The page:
Friday, May 10, 2013

Changing channel

Several recent ENGA1 Language and Mode questions have used texts that contain a mixture of spoken and written mode characteristics. Occasionally, students have complained that these aren't as easy to analyse. I think they pose their own challenges but can often allow you to explore some of the most interesting dimensions of mode and score really high marks across all the AOs.

While it might reassuring to open an exam paper on this topic and see a straightforward transcript and a straightforward extract of written language, the grey areas of mode open up areas such as how one mode has been made to look like another and why that might have been done.

For example, in this January's paper, there was an extract from an article about women's football that featured a written version of an interview carried out with three women who had gone to the Women's World Cup. While some aspects of their speech had been modified in the written version of the interview - non-fluency features edited out, punctuation added, prosodic features removed - there were still elements that remained from the spoken mode: fairly casual lexis ("It gives you a buzz"); some non-standard grammar ("Neither me or my mum had ever been outside Europe"); sentence punctuation such as splice-commas reflecting a more casual and free-flowing style ("We didn't ask anyone else to come along, it was a girly trip.").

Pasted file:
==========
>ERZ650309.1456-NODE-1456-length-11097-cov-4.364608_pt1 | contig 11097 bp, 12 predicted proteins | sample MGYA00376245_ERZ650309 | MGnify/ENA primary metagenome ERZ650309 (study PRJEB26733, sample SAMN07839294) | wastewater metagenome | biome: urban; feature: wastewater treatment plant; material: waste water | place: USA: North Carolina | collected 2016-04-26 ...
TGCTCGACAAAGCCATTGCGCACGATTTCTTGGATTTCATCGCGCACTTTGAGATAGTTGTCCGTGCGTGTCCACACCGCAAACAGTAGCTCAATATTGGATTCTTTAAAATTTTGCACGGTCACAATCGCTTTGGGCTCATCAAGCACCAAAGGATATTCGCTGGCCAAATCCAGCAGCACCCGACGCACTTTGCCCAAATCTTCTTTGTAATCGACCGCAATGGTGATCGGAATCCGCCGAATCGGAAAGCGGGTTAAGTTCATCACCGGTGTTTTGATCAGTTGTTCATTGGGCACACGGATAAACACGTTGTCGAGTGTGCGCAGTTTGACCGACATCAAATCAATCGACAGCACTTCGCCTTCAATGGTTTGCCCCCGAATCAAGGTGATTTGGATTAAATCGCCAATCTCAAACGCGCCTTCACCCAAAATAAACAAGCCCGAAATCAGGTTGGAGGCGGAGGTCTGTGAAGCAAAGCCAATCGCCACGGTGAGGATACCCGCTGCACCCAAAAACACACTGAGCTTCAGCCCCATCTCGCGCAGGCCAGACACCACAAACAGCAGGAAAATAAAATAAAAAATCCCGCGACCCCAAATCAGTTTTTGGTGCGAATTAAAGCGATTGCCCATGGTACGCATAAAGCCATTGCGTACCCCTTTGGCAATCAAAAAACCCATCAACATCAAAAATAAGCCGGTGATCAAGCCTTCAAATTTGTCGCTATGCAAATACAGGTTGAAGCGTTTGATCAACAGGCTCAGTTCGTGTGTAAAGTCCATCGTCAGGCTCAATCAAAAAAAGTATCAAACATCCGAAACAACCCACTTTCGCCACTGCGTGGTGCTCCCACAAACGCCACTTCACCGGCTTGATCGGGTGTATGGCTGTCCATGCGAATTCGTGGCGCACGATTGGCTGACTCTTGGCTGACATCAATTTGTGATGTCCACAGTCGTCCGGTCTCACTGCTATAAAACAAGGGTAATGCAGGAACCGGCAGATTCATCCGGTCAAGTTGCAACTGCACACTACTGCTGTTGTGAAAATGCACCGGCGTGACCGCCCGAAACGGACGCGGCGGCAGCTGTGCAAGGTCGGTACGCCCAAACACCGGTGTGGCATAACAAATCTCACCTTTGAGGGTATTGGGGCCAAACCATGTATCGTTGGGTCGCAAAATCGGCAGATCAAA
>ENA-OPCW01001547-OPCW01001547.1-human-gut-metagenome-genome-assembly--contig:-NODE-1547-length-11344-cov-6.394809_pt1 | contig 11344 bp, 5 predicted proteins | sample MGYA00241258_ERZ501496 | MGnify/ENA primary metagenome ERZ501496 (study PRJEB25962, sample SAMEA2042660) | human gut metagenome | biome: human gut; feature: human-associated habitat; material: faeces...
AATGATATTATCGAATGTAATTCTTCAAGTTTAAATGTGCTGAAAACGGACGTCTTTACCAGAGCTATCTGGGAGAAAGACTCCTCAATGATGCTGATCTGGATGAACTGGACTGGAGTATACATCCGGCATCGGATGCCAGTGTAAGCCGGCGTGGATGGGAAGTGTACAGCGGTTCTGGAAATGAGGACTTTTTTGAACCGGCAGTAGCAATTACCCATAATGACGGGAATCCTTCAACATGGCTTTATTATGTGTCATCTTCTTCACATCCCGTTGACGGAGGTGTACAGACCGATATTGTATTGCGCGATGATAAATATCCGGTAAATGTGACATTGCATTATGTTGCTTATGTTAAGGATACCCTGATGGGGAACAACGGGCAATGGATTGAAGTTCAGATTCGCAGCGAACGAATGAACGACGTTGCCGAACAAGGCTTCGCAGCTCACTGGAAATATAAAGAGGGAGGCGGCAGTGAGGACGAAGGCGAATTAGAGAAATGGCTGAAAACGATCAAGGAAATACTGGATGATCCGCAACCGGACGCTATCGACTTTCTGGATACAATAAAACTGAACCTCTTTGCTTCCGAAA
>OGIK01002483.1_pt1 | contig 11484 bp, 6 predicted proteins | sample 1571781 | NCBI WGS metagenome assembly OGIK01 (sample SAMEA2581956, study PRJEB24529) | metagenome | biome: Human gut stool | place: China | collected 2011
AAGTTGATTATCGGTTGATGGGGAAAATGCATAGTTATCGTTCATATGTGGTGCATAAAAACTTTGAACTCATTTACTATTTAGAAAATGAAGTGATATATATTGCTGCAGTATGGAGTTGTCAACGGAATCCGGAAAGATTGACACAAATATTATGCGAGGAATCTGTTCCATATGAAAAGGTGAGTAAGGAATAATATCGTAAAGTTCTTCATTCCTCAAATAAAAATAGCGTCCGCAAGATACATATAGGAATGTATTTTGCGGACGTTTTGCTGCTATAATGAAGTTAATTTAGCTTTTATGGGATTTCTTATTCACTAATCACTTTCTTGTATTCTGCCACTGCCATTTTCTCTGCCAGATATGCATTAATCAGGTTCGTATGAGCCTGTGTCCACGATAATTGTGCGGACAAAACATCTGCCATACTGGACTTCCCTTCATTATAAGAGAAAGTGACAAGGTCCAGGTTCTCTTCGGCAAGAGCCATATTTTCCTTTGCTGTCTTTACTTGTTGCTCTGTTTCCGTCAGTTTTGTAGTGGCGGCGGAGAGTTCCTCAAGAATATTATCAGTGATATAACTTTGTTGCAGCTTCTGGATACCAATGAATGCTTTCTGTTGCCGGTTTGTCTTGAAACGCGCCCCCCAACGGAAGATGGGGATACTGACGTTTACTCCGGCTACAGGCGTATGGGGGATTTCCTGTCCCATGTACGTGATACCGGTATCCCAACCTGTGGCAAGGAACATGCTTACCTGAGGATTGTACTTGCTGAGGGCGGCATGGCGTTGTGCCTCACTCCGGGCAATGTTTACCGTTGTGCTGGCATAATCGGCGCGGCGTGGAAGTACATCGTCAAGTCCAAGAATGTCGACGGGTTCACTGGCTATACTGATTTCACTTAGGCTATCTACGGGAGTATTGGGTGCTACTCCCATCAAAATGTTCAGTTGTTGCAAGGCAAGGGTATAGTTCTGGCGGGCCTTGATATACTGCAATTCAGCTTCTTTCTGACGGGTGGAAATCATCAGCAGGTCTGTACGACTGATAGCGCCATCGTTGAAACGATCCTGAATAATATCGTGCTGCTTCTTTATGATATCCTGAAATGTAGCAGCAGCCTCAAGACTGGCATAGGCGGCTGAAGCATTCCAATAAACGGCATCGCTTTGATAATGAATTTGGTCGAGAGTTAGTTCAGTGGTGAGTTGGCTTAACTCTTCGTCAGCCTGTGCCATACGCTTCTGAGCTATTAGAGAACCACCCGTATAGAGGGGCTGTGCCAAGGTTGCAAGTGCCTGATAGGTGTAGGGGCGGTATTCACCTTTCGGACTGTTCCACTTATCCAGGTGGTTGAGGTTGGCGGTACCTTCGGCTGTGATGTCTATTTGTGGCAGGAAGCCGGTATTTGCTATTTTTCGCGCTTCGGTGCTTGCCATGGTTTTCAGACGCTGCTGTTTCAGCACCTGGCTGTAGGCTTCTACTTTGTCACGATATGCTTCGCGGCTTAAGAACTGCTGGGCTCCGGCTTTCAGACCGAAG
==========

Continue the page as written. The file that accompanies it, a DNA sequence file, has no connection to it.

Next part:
Each of these examples can be identified and described linguistically (AO1), discussed from a mode perspective (spoken mode & aural channel changed to written mode & visual channel - AO3i) and then considered in terms of meaning (AO3ii), i.e. why it has been conveyed in this way and how it represents the women's views about the experience.

To test your own grasp of these kinds of texts, why not look for a few yourself? A good place to start might be the NME website, where the spoken words of various musicians (and Funeral For a Friend) are conveyed in a written form. A previous ENGA1 paper used the They Work For You website, which has written versions of MPs' spoken questions and responses in parliament. Just find a short extract and do a quick analysis of it, building an analytical paragraph up as you go along:
  • Identify and linguistically label the features of language you spot.
  • Link them to the mode characteristics of the text.
  • Provide a clear example.
  • Discuss the meaning of the extract and/or the representation it creates of its subject matter.

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